Book Review: Ouyang Yu’s Billy Sing explores our Australian war heroes through descriptive prose

Stating that “no risk was too great for him to take”, William ‘Billy’ Sing, the real life protagonist of Ouyang Yu’s new book Billy Sing, arrived in Gallipoli in 1914 and became one of our greatest snipers. Whilst now regarded as a  war hero, his start in life wasn’t always so auspicious.

Born in 1886, Billy grew up, under the harsh Australian sun, on on a farm in Clermont and Prosperpine, QLD, along with his parents and two sisters. He was the Australian son of “Father Cathay” and “Mother England”, and because of this heritage Billy was bullied at school.  But he soon found some release in a nearby gun range, whilst also  getting in some practice shooting kangaroos, which undoubtedly led to him being a spectacular sniper with precision enough to get a target in his first shot. Sing was a day dreamer, full of raw emotions, often not saying what he’d really like to say to those who hurt him. Treated as a leper at times, he ultimately found friends in war.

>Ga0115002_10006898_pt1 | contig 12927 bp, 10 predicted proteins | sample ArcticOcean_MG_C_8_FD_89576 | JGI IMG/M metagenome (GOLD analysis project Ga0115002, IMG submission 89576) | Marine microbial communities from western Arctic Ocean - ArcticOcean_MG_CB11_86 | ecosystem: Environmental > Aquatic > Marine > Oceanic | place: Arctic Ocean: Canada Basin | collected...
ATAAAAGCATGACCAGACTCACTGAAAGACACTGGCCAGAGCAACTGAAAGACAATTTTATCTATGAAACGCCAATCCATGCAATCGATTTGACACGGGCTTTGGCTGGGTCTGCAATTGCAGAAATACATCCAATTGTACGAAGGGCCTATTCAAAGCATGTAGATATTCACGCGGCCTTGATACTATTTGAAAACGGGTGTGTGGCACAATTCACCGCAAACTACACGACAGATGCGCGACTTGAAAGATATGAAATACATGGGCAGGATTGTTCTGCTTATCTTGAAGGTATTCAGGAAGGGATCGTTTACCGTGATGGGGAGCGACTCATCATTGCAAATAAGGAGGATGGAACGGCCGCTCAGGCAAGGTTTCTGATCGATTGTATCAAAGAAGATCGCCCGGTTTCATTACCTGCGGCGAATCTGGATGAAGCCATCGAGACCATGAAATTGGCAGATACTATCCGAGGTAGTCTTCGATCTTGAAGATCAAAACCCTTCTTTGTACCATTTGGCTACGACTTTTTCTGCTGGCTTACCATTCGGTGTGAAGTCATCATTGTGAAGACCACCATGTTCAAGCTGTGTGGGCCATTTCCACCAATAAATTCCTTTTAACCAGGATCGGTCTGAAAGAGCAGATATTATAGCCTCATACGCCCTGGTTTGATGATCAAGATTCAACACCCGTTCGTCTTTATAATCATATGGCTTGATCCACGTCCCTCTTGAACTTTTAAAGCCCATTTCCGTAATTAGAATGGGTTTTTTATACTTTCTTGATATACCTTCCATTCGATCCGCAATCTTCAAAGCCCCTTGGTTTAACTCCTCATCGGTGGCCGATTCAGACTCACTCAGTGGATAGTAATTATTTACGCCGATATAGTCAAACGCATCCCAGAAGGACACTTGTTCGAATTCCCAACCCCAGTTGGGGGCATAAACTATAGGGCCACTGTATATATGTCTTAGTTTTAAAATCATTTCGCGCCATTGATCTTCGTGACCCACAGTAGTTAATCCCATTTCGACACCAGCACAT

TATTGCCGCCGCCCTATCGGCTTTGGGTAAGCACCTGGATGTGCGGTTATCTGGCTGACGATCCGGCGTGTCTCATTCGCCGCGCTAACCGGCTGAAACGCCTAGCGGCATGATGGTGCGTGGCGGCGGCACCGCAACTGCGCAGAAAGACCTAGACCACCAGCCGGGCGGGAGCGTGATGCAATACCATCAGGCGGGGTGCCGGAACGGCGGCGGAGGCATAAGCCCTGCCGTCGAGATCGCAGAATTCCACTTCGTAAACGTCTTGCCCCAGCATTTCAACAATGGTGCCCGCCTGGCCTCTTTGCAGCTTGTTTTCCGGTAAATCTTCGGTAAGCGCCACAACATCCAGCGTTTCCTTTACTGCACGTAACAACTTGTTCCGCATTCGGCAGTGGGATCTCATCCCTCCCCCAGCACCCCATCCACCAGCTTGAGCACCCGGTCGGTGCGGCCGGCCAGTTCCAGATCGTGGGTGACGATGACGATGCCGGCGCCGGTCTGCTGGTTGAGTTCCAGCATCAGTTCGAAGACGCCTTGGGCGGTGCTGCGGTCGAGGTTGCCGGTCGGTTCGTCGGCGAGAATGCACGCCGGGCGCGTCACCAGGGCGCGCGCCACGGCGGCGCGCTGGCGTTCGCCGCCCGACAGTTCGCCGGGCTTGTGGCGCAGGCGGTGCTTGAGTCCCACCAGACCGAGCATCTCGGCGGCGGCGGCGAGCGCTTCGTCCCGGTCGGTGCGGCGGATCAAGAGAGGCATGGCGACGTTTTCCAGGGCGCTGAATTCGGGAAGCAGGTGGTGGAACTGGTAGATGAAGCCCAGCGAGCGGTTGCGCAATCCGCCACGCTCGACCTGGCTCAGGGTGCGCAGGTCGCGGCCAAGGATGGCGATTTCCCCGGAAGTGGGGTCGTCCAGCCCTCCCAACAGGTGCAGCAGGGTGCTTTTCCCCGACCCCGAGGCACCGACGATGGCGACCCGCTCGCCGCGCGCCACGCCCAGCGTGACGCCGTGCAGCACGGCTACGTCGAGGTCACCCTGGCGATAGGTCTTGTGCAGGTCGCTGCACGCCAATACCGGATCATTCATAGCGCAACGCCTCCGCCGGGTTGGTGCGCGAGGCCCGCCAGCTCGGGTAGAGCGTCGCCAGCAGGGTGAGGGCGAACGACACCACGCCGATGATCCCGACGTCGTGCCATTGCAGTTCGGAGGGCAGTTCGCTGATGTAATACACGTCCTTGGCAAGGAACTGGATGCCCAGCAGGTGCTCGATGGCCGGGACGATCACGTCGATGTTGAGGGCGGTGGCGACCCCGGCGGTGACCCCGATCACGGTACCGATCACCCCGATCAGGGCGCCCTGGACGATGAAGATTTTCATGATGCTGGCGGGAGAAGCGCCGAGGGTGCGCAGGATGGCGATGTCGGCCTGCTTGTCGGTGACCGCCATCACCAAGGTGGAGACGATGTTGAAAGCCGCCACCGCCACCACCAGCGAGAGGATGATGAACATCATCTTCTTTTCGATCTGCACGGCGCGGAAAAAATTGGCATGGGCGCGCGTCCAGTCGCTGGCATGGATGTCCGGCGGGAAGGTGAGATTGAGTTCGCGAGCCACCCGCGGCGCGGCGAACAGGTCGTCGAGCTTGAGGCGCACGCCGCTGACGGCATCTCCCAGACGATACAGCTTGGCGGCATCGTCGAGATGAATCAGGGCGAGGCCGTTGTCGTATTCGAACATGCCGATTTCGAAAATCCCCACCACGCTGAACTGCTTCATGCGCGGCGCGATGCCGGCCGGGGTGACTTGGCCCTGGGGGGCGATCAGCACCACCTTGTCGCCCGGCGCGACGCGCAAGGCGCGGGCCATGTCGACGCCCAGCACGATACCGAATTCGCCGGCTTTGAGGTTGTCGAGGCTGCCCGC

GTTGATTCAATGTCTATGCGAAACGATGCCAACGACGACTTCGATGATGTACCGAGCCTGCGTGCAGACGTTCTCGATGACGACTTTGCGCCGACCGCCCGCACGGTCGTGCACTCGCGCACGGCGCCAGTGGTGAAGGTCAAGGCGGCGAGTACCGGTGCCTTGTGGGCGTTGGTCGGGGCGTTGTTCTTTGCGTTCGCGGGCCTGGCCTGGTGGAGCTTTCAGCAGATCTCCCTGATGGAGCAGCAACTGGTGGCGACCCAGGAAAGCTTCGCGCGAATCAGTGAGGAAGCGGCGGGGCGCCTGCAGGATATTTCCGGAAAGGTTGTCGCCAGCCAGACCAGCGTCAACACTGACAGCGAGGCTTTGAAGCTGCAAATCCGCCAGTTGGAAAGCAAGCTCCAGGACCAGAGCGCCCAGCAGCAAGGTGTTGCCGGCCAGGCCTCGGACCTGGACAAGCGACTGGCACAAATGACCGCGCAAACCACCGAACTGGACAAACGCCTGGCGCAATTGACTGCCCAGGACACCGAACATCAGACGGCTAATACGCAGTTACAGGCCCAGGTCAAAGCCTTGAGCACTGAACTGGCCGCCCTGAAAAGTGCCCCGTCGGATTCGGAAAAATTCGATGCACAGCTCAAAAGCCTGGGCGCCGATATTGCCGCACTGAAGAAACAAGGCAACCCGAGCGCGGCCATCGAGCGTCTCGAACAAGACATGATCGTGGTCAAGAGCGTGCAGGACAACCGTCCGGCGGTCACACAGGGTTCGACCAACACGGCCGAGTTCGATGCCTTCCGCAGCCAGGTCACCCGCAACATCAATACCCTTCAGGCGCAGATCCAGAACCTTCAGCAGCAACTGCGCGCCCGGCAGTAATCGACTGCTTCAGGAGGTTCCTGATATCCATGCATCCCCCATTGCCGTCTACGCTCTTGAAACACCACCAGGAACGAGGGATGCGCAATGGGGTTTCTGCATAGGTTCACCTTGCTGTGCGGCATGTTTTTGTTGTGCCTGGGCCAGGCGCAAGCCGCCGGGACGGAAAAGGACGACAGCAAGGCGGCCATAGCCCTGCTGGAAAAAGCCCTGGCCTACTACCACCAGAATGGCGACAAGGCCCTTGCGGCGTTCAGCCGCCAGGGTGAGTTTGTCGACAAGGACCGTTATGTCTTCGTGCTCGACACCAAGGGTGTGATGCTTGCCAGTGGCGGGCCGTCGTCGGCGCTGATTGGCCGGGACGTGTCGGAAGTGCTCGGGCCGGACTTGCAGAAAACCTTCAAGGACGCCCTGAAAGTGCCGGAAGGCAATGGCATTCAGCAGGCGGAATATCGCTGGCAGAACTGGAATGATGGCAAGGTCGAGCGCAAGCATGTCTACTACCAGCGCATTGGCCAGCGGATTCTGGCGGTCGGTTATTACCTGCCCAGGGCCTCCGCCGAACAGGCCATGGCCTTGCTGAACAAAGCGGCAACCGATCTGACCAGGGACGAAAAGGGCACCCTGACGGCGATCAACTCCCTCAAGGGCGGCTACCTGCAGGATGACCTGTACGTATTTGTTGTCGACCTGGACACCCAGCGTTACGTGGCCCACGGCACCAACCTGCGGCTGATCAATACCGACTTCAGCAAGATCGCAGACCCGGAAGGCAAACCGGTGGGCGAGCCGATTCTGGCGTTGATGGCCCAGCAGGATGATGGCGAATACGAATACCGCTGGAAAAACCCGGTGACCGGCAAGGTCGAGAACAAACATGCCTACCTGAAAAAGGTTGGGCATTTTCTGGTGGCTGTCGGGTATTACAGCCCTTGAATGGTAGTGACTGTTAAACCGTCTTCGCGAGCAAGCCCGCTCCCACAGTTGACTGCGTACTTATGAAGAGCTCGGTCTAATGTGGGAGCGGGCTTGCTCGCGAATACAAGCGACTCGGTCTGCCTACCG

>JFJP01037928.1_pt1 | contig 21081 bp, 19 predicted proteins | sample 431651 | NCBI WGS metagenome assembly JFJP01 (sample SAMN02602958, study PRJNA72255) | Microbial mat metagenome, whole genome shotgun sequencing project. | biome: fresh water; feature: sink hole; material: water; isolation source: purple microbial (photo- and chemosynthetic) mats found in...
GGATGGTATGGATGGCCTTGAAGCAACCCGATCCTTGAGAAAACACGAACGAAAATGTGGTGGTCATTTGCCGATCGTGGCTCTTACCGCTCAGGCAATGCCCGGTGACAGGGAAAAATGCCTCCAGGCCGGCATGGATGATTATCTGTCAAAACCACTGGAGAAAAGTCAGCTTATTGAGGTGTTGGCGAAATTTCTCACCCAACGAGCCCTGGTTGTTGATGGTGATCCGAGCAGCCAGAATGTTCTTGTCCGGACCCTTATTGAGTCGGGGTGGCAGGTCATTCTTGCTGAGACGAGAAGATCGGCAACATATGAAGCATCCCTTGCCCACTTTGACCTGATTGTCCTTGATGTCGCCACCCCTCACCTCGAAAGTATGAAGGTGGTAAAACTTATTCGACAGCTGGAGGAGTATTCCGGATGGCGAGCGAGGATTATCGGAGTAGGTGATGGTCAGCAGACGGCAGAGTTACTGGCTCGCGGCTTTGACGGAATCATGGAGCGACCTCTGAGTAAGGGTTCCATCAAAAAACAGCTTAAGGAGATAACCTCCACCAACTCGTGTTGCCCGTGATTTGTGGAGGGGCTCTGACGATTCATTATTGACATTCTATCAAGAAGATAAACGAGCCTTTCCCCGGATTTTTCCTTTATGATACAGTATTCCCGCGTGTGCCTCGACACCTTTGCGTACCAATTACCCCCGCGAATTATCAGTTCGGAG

Billy Sing is a novel that reflects both life and death. It’s poignant, at times sad, and often reflective. But it’s also fantastically descriptive novel that brings to life Sing’s triumphant, yet conflicted, life.

It isn’t though perhaps a book for those with set ideas, as I think the lack of chapters and way the book is pieced together, may frustrate those who prefer conformity. But for those readers who enjoy reading not only of wartime heroics, but also adolescence, growing up and finding love, then Billy Sing is perhaps the book for you. It’ll spring emotions at strangest times and you’ll find yourself reflecting on how times have changed.

With Billy Sing, Chinese born writer Ouynag Yu restores the character of Sing to his rightful place in Australian history, just as it threatened to erase him.

Billy Sing by Ouynag Yu is available now through Transit Lounge Publishing